Accompanying Danny in the exciting Southampton side of the mid-eighties were, at times, his two brothers, Rod and Ray.
While Danny was mainly a left-winger, Rod was often deployed as an out-and-out striker. Although not capped by England, and initially at least growing up in the shadow of Danny, it is arguable that Rodâ€™s achievements in the game eventually eclipsed that of his older sibling.
A starring role at Southampton led to a move to Leeds United in 1991, and with him playing a regular role, the First Division title was secured a year later. A subsequent move to Scotland and Glasgow Rangers brought about more honours before he wound down his career back in England with Bolton Wanderers and Gillingham.
The third member of the Wallace clan and Rodâ€™s twin, Ray, played alongside both his brothers at Southampton. He then joined Leeds in part of the deal that took Rodney to Elland Road, but he only made a handful of appearances before going out on loan to Swansea City and Reading before a permanent transfer to Stoke City where he would make around 200 appearances in all competitions.
Danny Wallace, unfortunately, contracted multiple sclerosis which worsened after his enforced retirement from the game.
If three footballing brothers sound impressive, then how about five? Amazing as this might seem, it was the case with regards to the Clarke family and siblings Allan, Wayne, Frank, Derek and Kelvin.
Allan was the most famous and successful due to his exploits as an integral member of Don Revieâ€™s (almost) all-conquering Leeds United teams. Winning league, FA Cup and European honours with Leeds, Allan was also awarded 19 caps for England. He made his debut for England in the World Cup finals of 1970 and even scored the only goal of the game from the penalty spot in doing so.
Incidentally, like three of his brothers, Allan also played for Walsall at one point in his career. Other clubs in his varied and lengthy career included Leicester City, Fulham and Barnsley.
Of Allanâ€™s brothers, Frank played for Shrewsbury Town, Queens Park Rangers, Ipswich Town and Carlisle United; Derek starred for Walsall, Orient and Oxford United; Kelvin for Walsall only; and Wayne turned out for Birmingham, Wolves, Leicester and Everton, amongst others. Wayne also won a league title medal as part of the successful Everton side of 1986-87.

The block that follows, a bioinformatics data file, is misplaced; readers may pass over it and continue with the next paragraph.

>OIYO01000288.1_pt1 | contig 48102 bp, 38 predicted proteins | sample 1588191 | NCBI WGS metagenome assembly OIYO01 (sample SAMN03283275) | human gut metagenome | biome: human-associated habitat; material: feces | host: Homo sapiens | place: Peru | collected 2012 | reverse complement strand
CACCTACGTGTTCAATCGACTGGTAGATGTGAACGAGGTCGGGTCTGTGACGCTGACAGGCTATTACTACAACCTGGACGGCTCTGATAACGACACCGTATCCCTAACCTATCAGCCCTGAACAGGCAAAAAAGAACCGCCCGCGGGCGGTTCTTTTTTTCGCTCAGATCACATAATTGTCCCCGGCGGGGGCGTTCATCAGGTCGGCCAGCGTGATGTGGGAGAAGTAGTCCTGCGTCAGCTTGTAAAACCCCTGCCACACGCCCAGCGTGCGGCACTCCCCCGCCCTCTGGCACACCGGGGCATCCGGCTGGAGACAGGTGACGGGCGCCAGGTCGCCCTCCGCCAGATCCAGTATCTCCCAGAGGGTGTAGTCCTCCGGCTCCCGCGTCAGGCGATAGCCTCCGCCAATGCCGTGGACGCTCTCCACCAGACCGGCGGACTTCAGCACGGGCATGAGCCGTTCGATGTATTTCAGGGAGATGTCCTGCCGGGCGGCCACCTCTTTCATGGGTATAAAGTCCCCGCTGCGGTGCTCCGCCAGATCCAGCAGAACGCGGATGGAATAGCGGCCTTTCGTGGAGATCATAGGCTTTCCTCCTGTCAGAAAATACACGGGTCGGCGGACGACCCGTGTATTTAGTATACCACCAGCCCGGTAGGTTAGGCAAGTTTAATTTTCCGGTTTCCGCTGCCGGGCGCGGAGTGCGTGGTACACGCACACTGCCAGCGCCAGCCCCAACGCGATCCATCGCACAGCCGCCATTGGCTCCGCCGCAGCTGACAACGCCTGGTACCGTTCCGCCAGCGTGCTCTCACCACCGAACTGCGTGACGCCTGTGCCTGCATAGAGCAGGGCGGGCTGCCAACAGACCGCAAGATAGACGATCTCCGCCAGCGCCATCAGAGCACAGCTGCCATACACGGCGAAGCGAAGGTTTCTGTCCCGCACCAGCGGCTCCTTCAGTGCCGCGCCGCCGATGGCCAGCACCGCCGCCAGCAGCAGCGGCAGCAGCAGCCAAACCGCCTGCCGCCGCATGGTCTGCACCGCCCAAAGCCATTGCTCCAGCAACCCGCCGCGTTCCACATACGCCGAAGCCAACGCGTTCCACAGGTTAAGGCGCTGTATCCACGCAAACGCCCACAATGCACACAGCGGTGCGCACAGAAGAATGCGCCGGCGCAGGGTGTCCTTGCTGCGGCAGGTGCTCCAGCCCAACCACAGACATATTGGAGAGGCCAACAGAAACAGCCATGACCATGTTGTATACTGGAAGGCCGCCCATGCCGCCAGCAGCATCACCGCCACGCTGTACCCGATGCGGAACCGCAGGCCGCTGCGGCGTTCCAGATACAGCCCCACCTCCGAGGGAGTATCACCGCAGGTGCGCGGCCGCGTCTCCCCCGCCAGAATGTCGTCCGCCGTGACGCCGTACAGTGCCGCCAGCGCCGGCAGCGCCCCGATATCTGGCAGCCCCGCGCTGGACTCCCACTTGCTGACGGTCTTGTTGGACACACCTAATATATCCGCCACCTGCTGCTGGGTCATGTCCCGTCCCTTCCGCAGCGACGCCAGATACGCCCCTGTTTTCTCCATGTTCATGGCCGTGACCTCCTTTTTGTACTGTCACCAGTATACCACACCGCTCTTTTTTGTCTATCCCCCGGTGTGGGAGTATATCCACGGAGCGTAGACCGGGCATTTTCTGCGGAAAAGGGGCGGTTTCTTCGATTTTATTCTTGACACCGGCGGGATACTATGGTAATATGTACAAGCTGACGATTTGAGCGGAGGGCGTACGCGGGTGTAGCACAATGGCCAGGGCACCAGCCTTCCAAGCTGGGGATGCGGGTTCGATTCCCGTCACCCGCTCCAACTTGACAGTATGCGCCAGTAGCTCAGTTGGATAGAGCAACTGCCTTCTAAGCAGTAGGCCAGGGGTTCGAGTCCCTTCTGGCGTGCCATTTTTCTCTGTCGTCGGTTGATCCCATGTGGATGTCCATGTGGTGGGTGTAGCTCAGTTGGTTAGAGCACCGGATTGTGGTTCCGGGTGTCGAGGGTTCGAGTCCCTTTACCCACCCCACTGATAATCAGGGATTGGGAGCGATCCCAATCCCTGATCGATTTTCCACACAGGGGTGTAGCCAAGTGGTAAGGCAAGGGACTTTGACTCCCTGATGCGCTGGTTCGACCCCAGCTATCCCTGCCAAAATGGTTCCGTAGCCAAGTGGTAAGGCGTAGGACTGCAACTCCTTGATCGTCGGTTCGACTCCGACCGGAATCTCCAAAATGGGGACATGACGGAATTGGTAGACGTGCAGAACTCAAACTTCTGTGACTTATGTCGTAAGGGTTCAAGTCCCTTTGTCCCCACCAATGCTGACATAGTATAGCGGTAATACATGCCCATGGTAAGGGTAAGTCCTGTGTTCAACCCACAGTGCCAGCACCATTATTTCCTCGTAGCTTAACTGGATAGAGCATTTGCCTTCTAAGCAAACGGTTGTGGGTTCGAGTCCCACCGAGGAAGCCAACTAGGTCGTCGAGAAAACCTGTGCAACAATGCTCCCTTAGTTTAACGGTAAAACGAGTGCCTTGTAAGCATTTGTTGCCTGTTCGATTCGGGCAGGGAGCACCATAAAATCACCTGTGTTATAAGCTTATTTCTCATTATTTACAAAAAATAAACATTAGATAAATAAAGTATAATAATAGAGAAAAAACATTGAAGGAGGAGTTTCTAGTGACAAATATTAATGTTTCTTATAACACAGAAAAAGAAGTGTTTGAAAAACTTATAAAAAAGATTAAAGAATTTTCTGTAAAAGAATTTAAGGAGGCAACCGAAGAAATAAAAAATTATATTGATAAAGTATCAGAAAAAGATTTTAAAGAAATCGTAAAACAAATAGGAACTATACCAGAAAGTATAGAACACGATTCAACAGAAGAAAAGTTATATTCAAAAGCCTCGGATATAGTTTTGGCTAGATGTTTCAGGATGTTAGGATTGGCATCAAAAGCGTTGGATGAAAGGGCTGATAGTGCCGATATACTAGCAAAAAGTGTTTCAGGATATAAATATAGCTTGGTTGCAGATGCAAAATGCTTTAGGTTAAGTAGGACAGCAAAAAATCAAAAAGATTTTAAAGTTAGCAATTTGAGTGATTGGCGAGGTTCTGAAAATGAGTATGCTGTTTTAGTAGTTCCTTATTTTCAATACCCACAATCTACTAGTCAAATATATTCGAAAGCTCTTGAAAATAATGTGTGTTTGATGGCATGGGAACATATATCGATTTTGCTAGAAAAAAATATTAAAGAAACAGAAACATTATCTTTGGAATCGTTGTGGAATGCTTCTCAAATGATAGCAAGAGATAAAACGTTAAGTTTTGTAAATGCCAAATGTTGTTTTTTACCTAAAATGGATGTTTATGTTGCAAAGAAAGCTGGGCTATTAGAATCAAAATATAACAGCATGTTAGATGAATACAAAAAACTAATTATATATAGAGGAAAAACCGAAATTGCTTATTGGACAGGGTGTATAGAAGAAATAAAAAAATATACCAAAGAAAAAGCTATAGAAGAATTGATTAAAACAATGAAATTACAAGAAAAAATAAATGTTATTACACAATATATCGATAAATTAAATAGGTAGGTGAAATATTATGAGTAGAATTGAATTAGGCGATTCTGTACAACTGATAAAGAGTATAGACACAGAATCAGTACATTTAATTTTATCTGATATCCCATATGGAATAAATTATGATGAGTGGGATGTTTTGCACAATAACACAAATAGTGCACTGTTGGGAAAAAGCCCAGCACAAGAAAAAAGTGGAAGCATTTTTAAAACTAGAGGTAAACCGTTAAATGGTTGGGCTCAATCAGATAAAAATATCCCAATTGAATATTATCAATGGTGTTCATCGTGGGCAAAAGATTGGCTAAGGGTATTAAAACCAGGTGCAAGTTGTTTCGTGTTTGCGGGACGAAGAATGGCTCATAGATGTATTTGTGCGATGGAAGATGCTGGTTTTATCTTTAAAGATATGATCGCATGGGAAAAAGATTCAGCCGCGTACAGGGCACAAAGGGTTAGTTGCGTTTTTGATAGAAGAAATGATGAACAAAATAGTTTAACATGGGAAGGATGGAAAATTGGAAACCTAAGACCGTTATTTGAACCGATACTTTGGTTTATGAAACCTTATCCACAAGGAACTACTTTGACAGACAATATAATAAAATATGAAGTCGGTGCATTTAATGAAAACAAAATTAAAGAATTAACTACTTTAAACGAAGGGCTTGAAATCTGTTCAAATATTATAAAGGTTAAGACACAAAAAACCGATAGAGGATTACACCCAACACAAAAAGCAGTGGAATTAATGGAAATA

Another multi-talented footballing fraternity was the Latchford clan. Bob is an Everton legend where he became the clubâ€™s leading post-war goalscorer before seeing his record overtaken by Graeme Sharp. In one memorable season, 1977-78, Bob managed to score 30 league goals and in doing so secured a Â£10,000 payment from a national newspaper. Capped 12 times for England with five goals to his name, Latchford was a traditional English centre-forward in as much as he was powerful, good in the air and extremely strong.
If Bob knew where the goal was, the same could be said with regards to his brothers, Peter and Dave, but from an opposing angle as both were goalkeepers. Peter started out at West Bromwich Albion where he made around 100 appearances before heading north of the border to Celtic. At Parkhead, he picked up league and cup honours.
Dave Latchford began his career at Birmingham City, like Bob, and suffered the indignity of Bob scoring twice against him whilst in the colours of Everton in 1974.
Also worthy of at least being mentioned in dispatches are the Wilkins brothers – Ray, Graham, and Dean – who all played for Chelsea and various other clubs; Gary and Bryan Robson who both began at West Bromwich Albion before veering off on very different career paths, and the Steins of Brian and Mark who starred for Luton Town in the â€˜eighties. Brian would play once for England, while Mark had a long career at clubs such as Chelsea, Stoke City, and Bournemouth. A third Stein, Ed, played mostly non-league football with Barnet before managing the club.
More recently the Ferdinand brothers, Rio and Anton, have graced the Premier League, as have Shaun and Bradley Wright-Phillips
We started with a â€˜little-known factâ€™ which could make for an intriguing pub-quiz question, and so perhaps itâ€™s appropriate to end with a couple more. Before the Nevilles managed it with Manchester United in the mid-1990s, which pair of brothers were the last to play together in an FA Cup Final? It was none other than Ron and Allan Harris of Chelsea who played together in the Bluesâ€™ 1967 defeat at the hands of Tottenham.
The last one, I promise. Which holder of eight league title medals achieved his international debut eight years after his older brother did so?
Before a move to Anfield in 1977, Alan Hansen formed a defensive partnership alongside his more experienced sibling John. John gained two caps for Scotland in the early 1970s under the astute management of Tommy Docherty.